Advent of on-demand television has changed Brits' TV viewing habits

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London, April 21 : Being glued to television at the same time all around the UK has become a thing of the past in the country, thanks to the advent of on-demand television, which has brought a revolution in the nation's viewing habits over the past few years.

Power chiefs have revealed that the TV-related electricity surge, which caused millions of viewers simultaneously rush to the kitchen to put on a kettle, has decreased to a point where it barely qualifies as a ripple.

And they blame it on the arrival of on-demand television such as Sky Plus and the BBC's iPlayer, and the greater choice of channels available, which means that viewers can watch shows when they like and no longer have the same tea breaks.

The National Grid said that there has been changes in viewing habits due to on-demand TV services, internet television, time-shifted channels such as Channel 4+1 - which transmits programmes an hour after the original showing - and the explosion in the number of TV channels available, from five to many hundreds in some households.

The biggest draws of the pre-digital era could add 2,600 megawatts to electricity demand - the equivalent of more than one million kettles being switched on at once - but current surges will only reach 400 MW, just 160,000 in kettles.

This is the most dramatic evidence, which suggests that the UK is no longer sitting down as a nation to watch the same shows at the same time.

The National Grid said that modern surges are barely noticeable as compared to surges of the post that could see a rise in power demand of as much as 10 percent.

Besides sports events, none of the top 10 biggest ever surges were recorded in the past six years.

In the UK, 4.6 million households, almost a fifth, use cable and satellite on-demand TV services.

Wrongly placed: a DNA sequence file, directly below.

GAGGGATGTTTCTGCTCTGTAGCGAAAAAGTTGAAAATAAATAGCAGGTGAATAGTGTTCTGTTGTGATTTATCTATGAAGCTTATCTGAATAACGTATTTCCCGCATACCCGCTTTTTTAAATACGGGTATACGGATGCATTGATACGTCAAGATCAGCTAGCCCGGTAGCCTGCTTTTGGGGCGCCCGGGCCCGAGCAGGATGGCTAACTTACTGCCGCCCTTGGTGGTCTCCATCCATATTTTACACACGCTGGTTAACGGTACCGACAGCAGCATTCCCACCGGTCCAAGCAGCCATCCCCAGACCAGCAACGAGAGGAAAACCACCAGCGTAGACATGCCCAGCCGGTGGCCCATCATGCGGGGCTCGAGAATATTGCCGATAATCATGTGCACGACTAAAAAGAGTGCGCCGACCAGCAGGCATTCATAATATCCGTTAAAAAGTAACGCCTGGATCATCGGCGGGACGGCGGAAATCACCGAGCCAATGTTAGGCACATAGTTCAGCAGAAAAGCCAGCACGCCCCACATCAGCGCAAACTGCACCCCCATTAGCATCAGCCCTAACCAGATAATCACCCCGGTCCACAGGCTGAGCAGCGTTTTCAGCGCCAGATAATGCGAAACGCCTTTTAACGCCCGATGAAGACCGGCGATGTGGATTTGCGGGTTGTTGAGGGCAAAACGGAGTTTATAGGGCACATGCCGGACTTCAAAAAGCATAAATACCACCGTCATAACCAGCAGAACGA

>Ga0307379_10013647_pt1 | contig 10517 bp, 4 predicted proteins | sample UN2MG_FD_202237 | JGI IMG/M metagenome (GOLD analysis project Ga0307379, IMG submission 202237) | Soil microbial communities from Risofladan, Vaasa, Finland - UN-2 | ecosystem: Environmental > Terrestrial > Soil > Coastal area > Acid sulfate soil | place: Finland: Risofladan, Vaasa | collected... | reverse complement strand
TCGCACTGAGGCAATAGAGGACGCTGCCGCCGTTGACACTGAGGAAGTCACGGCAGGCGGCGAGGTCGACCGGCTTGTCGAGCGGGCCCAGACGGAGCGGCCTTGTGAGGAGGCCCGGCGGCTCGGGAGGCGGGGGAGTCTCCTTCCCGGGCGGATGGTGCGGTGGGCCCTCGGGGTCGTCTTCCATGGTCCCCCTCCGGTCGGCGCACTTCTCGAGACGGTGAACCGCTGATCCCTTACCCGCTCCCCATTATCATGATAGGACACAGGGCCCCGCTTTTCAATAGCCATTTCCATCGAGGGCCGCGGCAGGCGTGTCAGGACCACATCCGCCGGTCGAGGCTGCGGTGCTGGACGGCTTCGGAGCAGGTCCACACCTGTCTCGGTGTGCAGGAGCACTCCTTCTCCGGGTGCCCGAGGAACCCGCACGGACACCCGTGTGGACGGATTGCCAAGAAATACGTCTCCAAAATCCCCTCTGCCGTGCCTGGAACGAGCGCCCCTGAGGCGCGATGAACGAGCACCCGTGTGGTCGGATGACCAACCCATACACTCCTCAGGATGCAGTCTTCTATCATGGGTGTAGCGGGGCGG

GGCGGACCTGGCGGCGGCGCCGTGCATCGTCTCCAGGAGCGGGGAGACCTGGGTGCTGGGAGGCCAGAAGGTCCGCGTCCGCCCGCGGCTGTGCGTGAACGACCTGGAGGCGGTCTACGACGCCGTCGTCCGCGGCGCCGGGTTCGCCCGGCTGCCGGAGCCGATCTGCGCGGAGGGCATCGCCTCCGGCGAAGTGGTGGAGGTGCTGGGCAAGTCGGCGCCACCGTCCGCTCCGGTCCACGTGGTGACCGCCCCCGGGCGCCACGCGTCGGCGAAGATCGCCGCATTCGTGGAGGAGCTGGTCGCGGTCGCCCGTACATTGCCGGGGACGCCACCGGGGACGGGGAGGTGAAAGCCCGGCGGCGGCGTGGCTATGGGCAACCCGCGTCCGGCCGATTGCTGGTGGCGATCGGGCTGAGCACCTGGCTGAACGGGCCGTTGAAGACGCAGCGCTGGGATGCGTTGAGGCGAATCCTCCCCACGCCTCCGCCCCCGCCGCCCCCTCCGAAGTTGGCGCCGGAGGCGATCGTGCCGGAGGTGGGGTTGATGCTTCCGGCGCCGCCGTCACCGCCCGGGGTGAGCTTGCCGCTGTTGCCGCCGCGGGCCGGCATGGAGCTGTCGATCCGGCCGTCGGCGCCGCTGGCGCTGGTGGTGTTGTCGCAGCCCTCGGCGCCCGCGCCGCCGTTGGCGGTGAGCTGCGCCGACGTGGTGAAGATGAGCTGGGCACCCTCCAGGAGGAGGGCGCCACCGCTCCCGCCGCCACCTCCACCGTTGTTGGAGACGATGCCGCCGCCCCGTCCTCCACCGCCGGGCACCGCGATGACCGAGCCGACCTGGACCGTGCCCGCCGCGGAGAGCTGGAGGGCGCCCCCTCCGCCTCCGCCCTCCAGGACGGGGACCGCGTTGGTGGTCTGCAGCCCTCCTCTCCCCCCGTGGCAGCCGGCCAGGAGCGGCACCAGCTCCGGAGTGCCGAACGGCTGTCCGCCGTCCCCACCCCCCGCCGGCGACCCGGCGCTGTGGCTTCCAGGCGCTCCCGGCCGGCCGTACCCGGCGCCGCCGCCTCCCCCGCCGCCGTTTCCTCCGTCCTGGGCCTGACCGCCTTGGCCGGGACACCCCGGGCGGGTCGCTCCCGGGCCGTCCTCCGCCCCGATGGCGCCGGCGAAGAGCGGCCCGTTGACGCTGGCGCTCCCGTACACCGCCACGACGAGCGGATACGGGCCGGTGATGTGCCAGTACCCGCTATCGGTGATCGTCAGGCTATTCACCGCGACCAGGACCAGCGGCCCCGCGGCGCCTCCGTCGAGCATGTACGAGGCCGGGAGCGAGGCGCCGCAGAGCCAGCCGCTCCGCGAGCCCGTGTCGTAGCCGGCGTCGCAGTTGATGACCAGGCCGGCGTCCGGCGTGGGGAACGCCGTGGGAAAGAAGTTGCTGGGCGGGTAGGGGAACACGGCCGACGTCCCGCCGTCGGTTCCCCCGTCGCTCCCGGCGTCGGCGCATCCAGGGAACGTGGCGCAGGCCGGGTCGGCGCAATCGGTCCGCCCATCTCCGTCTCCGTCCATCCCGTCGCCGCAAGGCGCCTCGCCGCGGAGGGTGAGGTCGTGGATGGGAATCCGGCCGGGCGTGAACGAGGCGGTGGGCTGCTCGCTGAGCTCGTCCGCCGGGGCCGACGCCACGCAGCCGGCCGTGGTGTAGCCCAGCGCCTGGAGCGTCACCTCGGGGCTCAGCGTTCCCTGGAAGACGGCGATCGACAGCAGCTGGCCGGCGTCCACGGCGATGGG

Also, about 2.1 million households are now watching full TV programmes on the Internet at least once a week, using software such as the BBC's iPlayer and Channel 4's 4oD service.

"One of the things which national broadcasting did was structure everybody's life around a rigid timetable. Women were in through the day and they had women's programmes; the children would come in and there were children's programmes," Scotsman quoted Dr James Stewart, a senior research fellow in Media and Communications at Edinburgh University, as saying.

"Then there was family viewing in the evening, and the system even tried to lay down a time for children to go to bed.

"This shows that the national timetable has broken down and people are having TV fit around them, and increasingly watching what they want when they want," he added.

But TV experts said that schedules were still relevant to millions of viewers.

Howard Davies, head of media strategy at Deloitte Touche, said: "Schedules will still matter for things like sport, and the soaps still attract considerable audiences when they are on.

"But we are seeing changes, not just the on-demand services, but the time-shifted services like Channel 4+1 are having their own effect."

"The last non-sport TV surge was in April 2001, when millions of viewers tuned in to EastEnders to find out who had shot Phil Mitchell. That caused a surge of 2,290MW.

"By contrast, the surge after the first episode of the latest series of Doctor Who and All New You've Been Framed, only managed 400MW," he added.

A spokesman for the National Grid said: "It's very telling that when you look at the list of the top 10 surges in demand, they are all very much shows of the past, things like the Thorn Birds and Dallas in the 1980s, and The Darling Buds Of May. It seems to be down to changes in viewing habits."

Top 10 programs that caused electricity surge:

July 1990 - World Cup Semi-Final England v Germany, when Gazza cried. (2,800MW)

January 1984 - Final episode of The Thornbirds (2,600MW)

June 2002 - World Cup Semi-Final England v Brazil (2,570MW)

June 2002 - World Cup England v Nigeria (2,340MW)

April 2001 - EastEnders, who shot Phil Mitchell? (2,290MW)

May 1985 - Dallas - Not who shot JR, but Bobby Ewing, above, meets his death in a car crash (2,200MW)

April 1991 - The Darling Buds of May. Catherine Zeta Jones's Marietta Larkin gets married. (2,200MW)

November 2003 - Rugby World Cup Final England v Australia. (2,110MW)

April 1994 - Coronation Street - Emily Bishop is ditched by Leonard Swindley (2,100MW)

June 1998 World Cup England v Argentina (2,100MW)

ANI

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